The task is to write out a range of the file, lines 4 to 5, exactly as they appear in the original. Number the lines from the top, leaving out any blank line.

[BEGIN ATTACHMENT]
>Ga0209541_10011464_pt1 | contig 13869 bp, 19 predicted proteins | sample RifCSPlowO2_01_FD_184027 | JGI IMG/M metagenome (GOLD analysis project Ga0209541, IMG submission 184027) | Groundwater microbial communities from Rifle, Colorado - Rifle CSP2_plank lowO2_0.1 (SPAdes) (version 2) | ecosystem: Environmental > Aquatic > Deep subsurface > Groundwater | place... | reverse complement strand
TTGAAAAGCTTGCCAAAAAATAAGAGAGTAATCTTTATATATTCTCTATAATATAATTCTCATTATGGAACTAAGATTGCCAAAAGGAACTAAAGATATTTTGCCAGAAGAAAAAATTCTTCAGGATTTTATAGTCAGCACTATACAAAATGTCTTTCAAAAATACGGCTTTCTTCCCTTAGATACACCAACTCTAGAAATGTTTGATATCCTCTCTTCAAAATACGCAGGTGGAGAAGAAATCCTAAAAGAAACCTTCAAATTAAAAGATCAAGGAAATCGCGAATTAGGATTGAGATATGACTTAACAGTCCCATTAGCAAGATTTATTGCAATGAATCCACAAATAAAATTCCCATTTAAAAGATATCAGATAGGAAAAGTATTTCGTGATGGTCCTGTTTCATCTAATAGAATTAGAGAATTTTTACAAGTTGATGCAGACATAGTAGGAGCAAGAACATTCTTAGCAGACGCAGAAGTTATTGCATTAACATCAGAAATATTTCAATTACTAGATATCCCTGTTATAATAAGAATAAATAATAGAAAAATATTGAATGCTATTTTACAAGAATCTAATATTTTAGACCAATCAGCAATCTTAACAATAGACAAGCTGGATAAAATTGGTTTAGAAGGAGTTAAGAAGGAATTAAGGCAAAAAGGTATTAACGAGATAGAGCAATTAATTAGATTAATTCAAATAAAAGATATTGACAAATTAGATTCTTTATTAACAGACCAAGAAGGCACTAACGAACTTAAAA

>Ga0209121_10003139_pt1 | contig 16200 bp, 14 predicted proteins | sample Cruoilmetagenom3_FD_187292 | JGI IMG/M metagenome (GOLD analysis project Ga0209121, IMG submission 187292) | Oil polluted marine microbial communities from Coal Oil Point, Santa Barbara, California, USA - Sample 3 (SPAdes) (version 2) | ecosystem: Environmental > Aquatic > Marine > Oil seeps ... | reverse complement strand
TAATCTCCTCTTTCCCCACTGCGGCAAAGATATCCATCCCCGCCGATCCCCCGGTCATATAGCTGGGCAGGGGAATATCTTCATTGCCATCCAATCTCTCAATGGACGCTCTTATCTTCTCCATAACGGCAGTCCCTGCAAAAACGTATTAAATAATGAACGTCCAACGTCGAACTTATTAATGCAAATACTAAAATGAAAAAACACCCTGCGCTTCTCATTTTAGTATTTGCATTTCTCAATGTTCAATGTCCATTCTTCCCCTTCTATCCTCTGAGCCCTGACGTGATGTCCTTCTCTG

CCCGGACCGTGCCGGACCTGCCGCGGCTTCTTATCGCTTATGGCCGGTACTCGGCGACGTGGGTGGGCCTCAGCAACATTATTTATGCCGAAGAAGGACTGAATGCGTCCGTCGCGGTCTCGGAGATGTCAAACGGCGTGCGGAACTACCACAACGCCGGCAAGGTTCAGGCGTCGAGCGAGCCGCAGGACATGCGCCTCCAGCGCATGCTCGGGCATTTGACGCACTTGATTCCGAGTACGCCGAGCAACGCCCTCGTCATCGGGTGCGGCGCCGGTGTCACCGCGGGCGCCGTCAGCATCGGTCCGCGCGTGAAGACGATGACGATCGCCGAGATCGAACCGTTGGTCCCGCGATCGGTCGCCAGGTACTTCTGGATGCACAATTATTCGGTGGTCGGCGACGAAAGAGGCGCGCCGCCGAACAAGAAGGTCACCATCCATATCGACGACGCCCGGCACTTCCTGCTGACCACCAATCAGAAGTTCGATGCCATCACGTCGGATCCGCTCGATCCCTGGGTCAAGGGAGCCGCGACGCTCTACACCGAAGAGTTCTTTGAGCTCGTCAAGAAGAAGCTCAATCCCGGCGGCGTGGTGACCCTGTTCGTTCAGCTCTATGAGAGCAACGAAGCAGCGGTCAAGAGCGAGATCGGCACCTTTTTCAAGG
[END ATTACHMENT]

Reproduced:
TAATCTCCTCTTTCCCCACTGCGGCAAAGATATCCATCCCCGCCGATCCCCCGGTCATATAGCTGGGCAGGGGAATATCTTCATTGCCATCCAATCTCTCAATGGACGCTCTTATCTTCTCCATAACGGCAGTCCCTGCAAAAACGTATTAAATAATGAACGTCCAACGTCGAACTTATTAATGCAAATACTAAAATGAAAAAACACCCTGCGCTTCTCATTTTAGTATTTGCATTTCTCAATGTTCAATGTCCATTCTTCCCCTTCTATCCTCTGAGCCCTGACGTGATGTCCTTCTCTG

CCCGGACCGTGCCGGACCTGCCGCGGCTTCTTATCGCTTATGGCCGGTACTCGGCGACGTGGGTGGGCCTCAGCAACATTATTTATGCCGAAGAAGGACTGAATGCGTCCGTCGCGGTCTCGGAGATGTCAAACGGCGTGCGGAACTACCACAACGCCGGCAAGGTTCAGGCGTCGAGCGAGCCGCAGGACATGCGCCTCCAGCGCATGCTCGGGCATTTGACGCACTTGATTCCGAGTACGCCGAGCAACGCCCTCGTCATCGGGTGCGGCGCCGGTGTCACCGCGGGCGCCGTCAGCATCGGTCCGCGCGTGAAGACGATGACGATCGCCGAGATCGAACCGTTGGTCCCGCGATCGGTCGCCAGGTACTTCTGGATGCACAATTATTCGGTGGTCGGCGACGAAAGAGGCGCGCCGCCGAACAAGAAGGTCACCATCCATATCGACGACGCCCGGCACTTCCTGCTGACCACCAATCAGAAGTTCGATGCCATCACGTCGGATCCGCTCGATCCCTGGGTCAAGGGAGCCGCGACGCTCTACACCGAAGAGTTCTTTGAGCTCGTCAAGAAGAAGCTCAATCCCGGCGGCGTGGTGACCCTGTTCGTTCAGCTCTATGAGAGCAACGAAGCAGCGGTCAAGAGCGAGATCGGCACCTTTTTCAAGG